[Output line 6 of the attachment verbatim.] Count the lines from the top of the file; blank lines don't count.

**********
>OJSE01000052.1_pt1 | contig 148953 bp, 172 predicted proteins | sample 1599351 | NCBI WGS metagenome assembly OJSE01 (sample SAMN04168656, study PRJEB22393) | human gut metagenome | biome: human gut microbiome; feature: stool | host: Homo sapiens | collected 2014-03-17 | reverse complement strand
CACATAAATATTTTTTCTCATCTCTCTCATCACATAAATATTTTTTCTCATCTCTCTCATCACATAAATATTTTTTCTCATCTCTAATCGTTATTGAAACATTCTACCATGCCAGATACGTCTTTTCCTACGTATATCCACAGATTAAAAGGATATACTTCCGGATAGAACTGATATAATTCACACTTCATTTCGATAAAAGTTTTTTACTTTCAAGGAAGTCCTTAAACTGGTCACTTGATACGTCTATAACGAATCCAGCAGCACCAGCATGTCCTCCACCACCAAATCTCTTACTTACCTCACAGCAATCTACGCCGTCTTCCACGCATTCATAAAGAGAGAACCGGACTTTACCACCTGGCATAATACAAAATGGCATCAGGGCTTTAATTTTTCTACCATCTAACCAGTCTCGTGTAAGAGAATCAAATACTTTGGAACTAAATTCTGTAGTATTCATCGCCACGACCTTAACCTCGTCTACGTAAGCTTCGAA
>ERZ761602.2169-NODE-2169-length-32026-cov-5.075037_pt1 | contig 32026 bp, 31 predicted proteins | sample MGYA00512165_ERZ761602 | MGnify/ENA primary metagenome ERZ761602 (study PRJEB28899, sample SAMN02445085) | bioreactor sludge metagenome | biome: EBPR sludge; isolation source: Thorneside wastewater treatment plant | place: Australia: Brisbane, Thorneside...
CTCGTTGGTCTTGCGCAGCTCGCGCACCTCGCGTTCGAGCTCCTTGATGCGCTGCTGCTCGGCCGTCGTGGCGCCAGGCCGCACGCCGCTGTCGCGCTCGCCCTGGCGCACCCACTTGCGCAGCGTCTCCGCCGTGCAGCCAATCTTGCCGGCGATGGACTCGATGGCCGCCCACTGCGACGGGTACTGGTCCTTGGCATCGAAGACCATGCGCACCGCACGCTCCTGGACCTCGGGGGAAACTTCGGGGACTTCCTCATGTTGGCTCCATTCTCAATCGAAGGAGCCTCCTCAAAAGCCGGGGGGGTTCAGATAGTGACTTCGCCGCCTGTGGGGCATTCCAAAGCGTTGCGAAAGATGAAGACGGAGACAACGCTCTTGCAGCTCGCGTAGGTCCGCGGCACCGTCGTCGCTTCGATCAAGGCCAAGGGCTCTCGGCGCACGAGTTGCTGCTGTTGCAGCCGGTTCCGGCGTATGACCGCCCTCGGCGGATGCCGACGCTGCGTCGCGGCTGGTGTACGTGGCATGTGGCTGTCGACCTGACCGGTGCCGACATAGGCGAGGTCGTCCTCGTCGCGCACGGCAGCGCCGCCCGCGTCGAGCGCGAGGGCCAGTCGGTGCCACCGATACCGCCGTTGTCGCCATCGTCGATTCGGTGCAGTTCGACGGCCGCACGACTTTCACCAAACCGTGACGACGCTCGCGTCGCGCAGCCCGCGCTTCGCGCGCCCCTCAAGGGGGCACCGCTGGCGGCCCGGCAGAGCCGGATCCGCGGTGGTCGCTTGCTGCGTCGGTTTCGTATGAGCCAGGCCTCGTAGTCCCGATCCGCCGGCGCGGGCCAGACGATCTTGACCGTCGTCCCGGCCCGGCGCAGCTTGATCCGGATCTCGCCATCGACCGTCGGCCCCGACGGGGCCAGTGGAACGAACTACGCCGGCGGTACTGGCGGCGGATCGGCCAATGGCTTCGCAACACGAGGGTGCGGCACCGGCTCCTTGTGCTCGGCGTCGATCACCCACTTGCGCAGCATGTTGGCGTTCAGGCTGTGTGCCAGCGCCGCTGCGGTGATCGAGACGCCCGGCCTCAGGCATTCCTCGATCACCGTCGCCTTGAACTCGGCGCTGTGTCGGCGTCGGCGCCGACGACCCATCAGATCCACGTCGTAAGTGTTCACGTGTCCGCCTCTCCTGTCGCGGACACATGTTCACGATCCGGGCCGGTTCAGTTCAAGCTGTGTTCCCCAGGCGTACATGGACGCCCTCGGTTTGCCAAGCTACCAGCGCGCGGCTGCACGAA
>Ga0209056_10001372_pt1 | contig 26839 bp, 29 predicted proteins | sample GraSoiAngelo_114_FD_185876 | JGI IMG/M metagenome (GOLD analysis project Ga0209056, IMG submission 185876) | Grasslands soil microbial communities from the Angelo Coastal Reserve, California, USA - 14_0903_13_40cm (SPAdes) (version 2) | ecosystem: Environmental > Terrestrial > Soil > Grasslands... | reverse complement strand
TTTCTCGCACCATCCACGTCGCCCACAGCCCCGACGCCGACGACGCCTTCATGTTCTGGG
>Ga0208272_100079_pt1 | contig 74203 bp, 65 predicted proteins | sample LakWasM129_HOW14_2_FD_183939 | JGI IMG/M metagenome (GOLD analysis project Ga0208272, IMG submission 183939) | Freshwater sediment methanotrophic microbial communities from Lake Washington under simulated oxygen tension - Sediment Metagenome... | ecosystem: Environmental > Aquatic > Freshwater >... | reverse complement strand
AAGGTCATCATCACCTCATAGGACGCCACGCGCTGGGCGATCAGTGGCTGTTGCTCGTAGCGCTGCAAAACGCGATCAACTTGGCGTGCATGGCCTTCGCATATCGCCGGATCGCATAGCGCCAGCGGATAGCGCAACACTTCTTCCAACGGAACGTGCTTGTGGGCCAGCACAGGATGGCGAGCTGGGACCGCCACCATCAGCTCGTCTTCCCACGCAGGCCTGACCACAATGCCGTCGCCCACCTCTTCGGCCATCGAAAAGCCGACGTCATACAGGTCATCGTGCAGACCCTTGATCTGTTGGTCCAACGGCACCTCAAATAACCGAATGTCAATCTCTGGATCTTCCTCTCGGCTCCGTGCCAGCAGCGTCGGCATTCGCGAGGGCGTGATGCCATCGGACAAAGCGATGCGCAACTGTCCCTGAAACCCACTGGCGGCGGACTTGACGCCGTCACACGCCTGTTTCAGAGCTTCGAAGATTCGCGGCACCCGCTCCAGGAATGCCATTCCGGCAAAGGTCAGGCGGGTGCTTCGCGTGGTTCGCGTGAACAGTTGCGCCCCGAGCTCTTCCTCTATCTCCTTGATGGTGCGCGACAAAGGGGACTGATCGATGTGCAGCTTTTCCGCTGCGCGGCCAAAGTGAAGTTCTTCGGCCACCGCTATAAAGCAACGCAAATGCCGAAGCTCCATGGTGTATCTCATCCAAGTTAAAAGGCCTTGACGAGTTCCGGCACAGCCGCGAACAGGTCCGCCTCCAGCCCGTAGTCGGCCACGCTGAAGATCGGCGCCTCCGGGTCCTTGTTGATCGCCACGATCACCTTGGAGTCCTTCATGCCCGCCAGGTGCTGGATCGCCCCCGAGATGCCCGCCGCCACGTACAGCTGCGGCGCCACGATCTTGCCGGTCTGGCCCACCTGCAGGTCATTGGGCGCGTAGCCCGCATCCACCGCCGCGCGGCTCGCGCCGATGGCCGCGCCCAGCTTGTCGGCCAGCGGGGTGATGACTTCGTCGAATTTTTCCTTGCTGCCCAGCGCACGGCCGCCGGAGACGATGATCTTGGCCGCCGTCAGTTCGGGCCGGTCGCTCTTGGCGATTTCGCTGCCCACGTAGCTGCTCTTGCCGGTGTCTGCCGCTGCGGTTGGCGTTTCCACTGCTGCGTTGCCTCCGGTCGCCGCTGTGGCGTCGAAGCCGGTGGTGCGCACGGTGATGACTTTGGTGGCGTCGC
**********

TTTCTCGCACCATCCACGTCGCCCACAGCCCCGACGCCGACGACGCCTTCATGTTCTGGG